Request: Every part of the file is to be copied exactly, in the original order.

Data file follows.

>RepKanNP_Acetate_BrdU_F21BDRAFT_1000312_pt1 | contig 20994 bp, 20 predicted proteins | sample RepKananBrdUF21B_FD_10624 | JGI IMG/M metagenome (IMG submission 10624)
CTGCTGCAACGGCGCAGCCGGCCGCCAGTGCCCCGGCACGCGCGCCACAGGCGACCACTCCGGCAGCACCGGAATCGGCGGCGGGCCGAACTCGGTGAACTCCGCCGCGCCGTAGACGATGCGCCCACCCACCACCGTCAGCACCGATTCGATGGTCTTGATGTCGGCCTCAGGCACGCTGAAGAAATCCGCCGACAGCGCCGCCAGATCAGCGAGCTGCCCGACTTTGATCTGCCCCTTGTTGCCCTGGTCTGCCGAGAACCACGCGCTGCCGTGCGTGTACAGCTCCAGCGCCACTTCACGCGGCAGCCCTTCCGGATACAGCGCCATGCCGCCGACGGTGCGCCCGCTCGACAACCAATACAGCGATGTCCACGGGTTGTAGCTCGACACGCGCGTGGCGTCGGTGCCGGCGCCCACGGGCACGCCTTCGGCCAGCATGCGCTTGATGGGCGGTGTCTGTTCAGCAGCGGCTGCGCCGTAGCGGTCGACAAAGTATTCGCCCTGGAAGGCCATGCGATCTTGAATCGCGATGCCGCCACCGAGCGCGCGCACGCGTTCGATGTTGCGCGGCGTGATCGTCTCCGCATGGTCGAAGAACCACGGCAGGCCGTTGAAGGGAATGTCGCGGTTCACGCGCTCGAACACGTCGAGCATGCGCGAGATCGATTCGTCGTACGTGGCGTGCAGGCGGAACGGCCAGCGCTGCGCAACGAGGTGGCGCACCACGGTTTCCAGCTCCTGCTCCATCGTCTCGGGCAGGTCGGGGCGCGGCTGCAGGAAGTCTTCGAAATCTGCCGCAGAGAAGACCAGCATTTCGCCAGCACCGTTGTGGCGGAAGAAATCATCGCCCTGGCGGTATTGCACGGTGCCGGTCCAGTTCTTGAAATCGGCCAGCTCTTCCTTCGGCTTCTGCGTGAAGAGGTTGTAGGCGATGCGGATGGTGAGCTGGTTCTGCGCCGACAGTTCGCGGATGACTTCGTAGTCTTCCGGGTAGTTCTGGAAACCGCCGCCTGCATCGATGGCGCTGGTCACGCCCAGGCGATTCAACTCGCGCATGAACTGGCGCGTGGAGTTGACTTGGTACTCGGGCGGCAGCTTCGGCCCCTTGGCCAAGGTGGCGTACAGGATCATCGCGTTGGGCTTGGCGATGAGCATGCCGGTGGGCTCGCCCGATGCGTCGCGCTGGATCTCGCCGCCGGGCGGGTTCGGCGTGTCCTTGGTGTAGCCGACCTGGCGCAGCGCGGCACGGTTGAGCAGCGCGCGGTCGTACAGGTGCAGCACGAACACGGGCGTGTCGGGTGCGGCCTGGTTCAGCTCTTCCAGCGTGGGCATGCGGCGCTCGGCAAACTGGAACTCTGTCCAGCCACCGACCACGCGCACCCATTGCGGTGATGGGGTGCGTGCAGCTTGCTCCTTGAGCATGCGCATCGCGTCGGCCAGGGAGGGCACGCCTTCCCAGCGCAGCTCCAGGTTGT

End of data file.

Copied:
>RepKanNP_Acetate_BrdU_F21BDRAFT_1000312_pt1 | contig 20994 bp, 20 predicted proteins | sample RepKananBrdUF21B_FD_10624 | JGI IMG/M metagenome (IMG submission 10624)
CTGCTGCAACGGCGCAGCCGGCCGCCAGTGCCCCGGCACGCGCGCCACAGGCGACCACTCCGGCAGCACCGGAATCGGCGGCGGGCCGAACTCGGTGAACTCCGCCGCGCCGTAGACGATGCGCCCACCCACCACCGTCAGCACCGATTCGATGGTCTTGATGTCGGCCTCAGGCACGCTGAAGAAATCCGCCGACAGCGCCGCCAGATCAGCGAGCTGCCCGACTTTGATCTGCCCCTTGTTGCCCTGGTCTGCCGAGAACCACGCGCTGCCGTGCGTGTACAGCTCCAGCGCCACTTCACGCGGCAGCCCTTCCGGATACAGCGCCATGCCGCCGACGGTGCGCCCGCTCGACAACCAATACAGCGATGTCCACGGGTTGTAGCTCGACACGCGCGTGGCGTCGGTGCCGGCGCCCACGGGCACGCCTTCGGCCAGCATGCGCTTGATGGGCGGTGTCTGTTCAGCAGCGGCTGCGCCGTAGCGGTCGACAAAGTATTCGCCCTGGAAGGCCATGCGATCTTGAATCGCGATGCCGCCACCGAGCGCGCGCACGCGTTCGATGTTGCGCGGCGTGATCGTCTCCGCATGGTCGAAGAACCACGGCAGGCCGTTGAAGGGAATGTCGCGGTTCACGCGCTCGAACACGTCGAGCATGCGCGAGATCGATTCGTCGTACGTGGCGTGCAGGCGGAACGGCCAGCGCTGCGCAACGAGGTGGCGCACCACGGTTTCCAGCTCCTGCTCCATCGTCTCGGGCAGGTCGGGGCGCGGCTGCAGGAAGTCTTCGAAATCTGCCGCAGAGAAGACCAGCATTTCGCCAGCACCGTTGTGGCGGAAGAAATCATCGCCCTGGCGGTATTGCACGGTGCCGGTCCAGTTCTTGAAATCGGCCAGCTCTTCCTTCGGCTTCTGCGTGAAGAGGTTGTAGGCGATGCGGATGGTGAGCTGGTTCTGCGCCGACAGTTCGCGGATGACTTCGTAGTCTTCCGGGTAGTTCTGGAAACCGCCGCCTGCATCGATGGCGCTGGTCACGCCCAGGCGATTCAACTCGCGCATGAACTGGCGCGTGGAGTTGACTTGGTACTCGGGCGGCAGCTTCGGCCCCTTGGCCAAGGTGGCGTACAGGATCATCGCGTTGGGCTTGGCGATGAGCATGCCGGTGGGCTCGCCCGATGCGTCGCGCTGGATCTCGCCGCCGGGCGGGTTCGGCGTGTCCTTGGTGTAGCCGACCTGGCGCAGCGCGGCACGGTTGAGCAGCGCGCGGTCGTACAGGTGCAGCACGAACACGGGCGTGTCGGGTGCGGCCTGGTTCAGCTCTTCCAGCGTGGGCATGCGGCGCTCGGCAAACTGGAACTCTGTCCAGCCACCGACCACGCGCACCCATTGCGGTGATGGGGTGCGTGCAGCTTGCTCCTTGAGCATGCGCATCGCGTCGGCCAGGGAGGGCACGCCTTCCCAGCGCAGCTCCAGGTTGT